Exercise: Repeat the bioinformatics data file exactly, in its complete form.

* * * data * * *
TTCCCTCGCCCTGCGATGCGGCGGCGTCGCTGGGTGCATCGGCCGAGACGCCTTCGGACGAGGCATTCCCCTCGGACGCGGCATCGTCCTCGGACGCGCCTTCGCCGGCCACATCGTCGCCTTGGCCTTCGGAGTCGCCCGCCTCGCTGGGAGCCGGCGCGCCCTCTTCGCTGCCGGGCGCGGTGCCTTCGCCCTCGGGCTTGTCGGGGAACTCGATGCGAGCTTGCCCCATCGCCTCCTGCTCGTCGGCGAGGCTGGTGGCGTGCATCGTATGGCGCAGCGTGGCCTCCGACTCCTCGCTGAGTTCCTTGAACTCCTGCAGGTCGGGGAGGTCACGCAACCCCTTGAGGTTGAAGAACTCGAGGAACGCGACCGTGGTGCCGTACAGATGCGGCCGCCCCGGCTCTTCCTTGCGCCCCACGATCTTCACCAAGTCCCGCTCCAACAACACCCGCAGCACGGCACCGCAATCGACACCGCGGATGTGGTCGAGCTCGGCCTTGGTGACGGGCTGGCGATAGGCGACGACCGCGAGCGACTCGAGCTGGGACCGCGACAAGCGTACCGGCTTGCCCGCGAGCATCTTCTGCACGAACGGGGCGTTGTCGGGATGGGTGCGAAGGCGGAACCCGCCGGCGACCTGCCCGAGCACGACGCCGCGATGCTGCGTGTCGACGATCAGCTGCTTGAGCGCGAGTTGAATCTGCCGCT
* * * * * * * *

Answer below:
TTCCCTCGCCCTGCGATGCGGCGGCGTCGCTGGGTGCATCGGCCGAGACGCCTTCGGACGAGGCATTCCCCTCGGACGCGGCATCGTCCTCGGACGCGCCTTCGCCGGCCACATCGTCGCCTTGGCCTTCGGAGTCGCCCGCCTCGCTGGGAGCCGGCGCGCCCTCTTCGCTGCCGGGCGCGGTGCCTTCGCCCTCGGGCTTGTCGGGGAACTCGATGCGAGCTTGCCCCATCGCCTCCTGCTCGTCGGCGAGGCTGGTGGCGTGCATCGTATGGCGCAGCGTGGCCTCCGACTCCTCGCTGAGTTCCTTGAACTCCTGCAGGTCGGGGAGGTCACGCAACCCCTTGAGGTTGAAGAACTCGAGGAACGCGACCGTGGTGCCGTACAGATGCGGCCGCCCCGGCTCTTCCTTGCGCCCCACGATCTTCACCAAGTCCCGCTCCAACAACACCCGCAGCACGGCACCGCAATCGACACCGCGGATGTGGTCGAGCTCGGCCTTGGTGACGGGCTGGCGATAGGCGACGACCGCGAGCGACTCGAGCTGGGACCGCGACAAGCGTACCGGCTTGCCCGCGAGCATCTTCTGCACGAACGGGGCGTTGTCGGGATGGGTGCGAAGGCGGAACCCGCCGGCGACCTGCCCGAGCACGACGCCGCGATGCTGCGTGTCGACGATCAGCTGCTTGAGCGCGAGTTGAATCTGCCGCT